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Residents can save their liver, life with hepatitis shot

SAN DIEGO COUNTY – They kill 4,000 people in the world every day. The good news is that hepatitis A and B viruses can both be prevented by getting vaccinated. There is no vaccine for hepatitis C, but effective treatment is available.

However, many people with long-term Hepatitis B and C infections do not know that they are infected until they develop complications.

July 28 was World Hepatitis Day and County Health and Human Services Agency officials are urging the public to get immunized and tested to prevent the spread of these potentially deadly diseases.

“The number of hepatitis A and B cases has significantly declined since the vaccines became available,” said Wilma Wooten, M.D., M.P.H., county public health officer. “The drop in the rates of infection is due to immunization efforts.”

According to the Centers for Disease Control and Prevention, over the last 20 years, there has been a 90 percent decrease in cases of hepatitis A and an 80 percent drop in hepatitis B cases in the United States.

Hepatitis A, B and C are distinctive viral diseases that affect the liver. They can be serious and result in lifelong medical problems or even death.

Hepatitis A is highly contagious and is found in the stool of the infected person. It is spread through exposure to contaminated food or water or by certain types of intimate contact. More than 80 percent of adults infected with hepatitis A will experience symptoms, but often children do not have symptoms and could still spread the virus to household and other close contacts.

According to the CDC, about 20,000 people in the U.S. contract hepatitis A each year. In 2014, there were 15 hepatitis A cases in San Diego County.

The best way to prevent hepatitis A is by getting the vaccine, which the CDC recommends for people 12 months of age and older. The vaccine is also recommended prior to traveling to certain countries.

Hepatitis B can cause chronic hepatitis and cirrhosis, a potentially fatal liver disease. Hepatitis B is the cause of a majority of liver cancers. The virus is spread when blood, semen, or another body fluid from an infected person enters the body of someone who is not infected. This can happen through intimate contact, or by sharing needles, syringes, or other drug-injection equipment. It can also be transmitted from mother to baby at birth. The CDC recommends the hepatitis B vaccine for all babies, beginning with the first dose given at birth.

Other people who need hepatitis B vaccine include:

  • Children and teens younger than age 19, who haven't been vaccinated
  • Anyone who has a sex partner with hepatitis B
  • Anyone being evaluated or treated for an STD
  • Men who have sex with men
  • People who share needles used to inject drugs
  • Anyone who lives with someone who has hepatitis B
  • People with chronic liver disease
  • People with HIV infections
In 2013, an estimated 20,000 persons in the United States were newly infected with hepatitis B. The rates are highest among adults, particularly males between 25 and 44 years of age. In San Diego County, there were 978 hepatitis B cases in 2014.

Asian and Pacific Islanders make up less than five percent of the population, yet they account for more than half of all cases of chronic hepatitis B in the United States. Even Asian and Pacific Islanders born in the United States may be at risk for hepatitis B if their parents are from countries where hepatitis B infection is common.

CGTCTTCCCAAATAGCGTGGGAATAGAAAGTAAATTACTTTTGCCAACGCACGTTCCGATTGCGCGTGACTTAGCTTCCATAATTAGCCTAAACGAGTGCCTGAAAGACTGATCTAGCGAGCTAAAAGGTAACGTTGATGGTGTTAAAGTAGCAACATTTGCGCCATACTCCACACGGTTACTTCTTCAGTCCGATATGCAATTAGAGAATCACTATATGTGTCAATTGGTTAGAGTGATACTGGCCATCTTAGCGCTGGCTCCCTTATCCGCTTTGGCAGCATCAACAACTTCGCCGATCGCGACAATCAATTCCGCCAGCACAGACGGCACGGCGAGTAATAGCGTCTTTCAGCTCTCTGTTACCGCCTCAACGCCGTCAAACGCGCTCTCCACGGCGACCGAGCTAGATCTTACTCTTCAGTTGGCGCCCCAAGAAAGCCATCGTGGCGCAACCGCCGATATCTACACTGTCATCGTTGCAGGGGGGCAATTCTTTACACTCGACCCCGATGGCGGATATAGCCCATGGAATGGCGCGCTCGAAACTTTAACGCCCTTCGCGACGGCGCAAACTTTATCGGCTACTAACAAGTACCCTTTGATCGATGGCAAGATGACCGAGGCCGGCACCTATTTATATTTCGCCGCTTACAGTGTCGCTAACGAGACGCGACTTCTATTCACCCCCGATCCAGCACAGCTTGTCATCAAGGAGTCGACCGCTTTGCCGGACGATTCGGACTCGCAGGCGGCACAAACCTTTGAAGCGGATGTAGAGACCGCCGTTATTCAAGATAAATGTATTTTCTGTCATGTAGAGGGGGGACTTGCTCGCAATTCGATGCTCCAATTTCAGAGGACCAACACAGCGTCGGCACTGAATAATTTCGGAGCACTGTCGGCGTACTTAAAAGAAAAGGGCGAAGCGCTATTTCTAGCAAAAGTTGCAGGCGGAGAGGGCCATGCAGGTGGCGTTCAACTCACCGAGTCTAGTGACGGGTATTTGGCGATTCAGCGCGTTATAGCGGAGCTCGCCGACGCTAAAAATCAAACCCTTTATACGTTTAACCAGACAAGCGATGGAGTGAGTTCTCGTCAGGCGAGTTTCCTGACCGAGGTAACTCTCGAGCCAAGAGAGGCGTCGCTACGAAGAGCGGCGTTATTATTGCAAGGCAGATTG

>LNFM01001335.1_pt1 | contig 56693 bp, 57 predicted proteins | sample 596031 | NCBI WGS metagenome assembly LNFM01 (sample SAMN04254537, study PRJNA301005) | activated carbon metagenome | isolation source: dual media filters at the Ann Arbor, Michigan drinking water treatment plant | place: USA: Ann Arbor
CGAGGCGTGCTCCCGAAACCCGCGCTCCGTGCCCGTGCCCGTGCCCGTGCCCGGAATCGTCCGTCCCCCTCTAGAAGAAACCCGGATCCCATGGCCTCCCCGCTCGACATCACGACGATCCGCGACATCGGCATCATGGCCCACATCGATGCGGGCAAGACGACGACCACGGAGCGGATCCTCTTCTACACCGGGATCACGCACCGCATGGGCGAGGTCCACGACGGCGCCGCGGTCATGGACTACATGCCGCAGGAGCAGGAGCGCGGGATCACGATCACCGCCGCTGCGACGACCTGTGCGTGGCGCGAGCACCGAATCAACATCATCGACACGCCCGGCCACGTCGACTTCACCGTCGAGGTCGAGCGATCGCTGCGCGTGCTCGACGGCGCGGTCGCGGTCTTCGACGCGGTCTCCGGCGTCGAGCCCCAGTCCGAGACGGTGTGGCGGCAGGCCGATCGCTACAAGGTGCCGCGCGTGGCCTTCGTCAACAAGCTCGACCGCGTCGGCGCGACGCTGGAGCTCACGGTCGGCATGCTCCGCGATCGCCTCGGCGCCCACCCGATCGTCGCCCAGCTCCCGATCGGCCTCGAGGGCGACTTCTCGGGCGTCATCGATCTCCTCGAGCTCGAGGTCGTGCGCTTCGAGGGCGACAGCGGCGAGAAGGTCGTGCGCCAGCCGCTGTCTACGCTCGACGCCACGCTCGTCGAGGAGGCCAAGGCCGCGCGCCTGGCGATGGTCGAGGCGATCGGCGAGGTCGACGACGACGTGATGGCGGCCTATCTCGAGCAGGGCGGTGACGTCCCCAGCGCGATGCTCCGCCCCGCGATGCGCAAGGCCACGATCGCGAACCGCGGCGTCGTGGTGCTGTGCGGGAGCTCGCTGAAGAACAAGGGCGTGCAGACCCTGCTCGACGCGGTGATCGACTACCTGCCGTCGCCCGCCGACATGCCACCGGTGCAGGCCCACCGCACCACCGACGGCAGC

The CDC recommends hepatitis B testing for all people born in countries where hepatitis B is common, people born in the United States who have at least one parent from one of these countries and people who live with someone who has hepatitis B.

If testing is negative, these individuals should be vaccinated against hepatitis B.

Hepatitis C is a blood-borne virus. Today, most people become infected with hepatitis C by sharing needles or other equipment used to inject drugs. Chronic hepatitis C is a serious disease that can result in long-term health problems, liver cancer or even death. The best way to prevent hepatitis C is by avoiding behaviors that can spread the disease, especially injecting drugs.

The CDC estimates that between 2.7 and 3.9 million people in the United States have chronic hepatitis C and most of them do not know that they are infected because they have no symptoms. More than 75 percent of adult hepatitis C infections in the U.S. are in adults born between 1945 and 1965 (“baby boomers”). Therefore, the CDC recommends testing for hepatitis C at least once for anyone in this age group; regardless of other risk groups, get tested once for hepatitis C. Although 2,502 newly identified cases of chronic hepatitis C cases were reported in San Diego last year, many more San Diegans are expected to have the infection and not know it. The sooner you are tested, the sooner that hepatitis C is detected and treated.

Sometimes there are no symptoms of hepatitis A, B or C in the first weeks after infection – the acute phase. But when they happen, the symptoms of types A, B, and C may include fatigue, nausea, poor appetite, belly pain, a mild fever, and yellow skin or eyes (jaundice).

“Viral hepatitis can be prevented. If you have not been vaccinated or tested, do it now,” Wooten said.

People with a medical provider should get tested and vaccinated through their primary care physician. People with no medical insurance can get tested at one of the County’s four STD clinics, which offer treatment for most STDs and vaccines for hepatitis A and B. To make a same-day appointment, call (619) 692-8300.

For more information about hepatitis, visit the Centers for Disease Control and Prevention.


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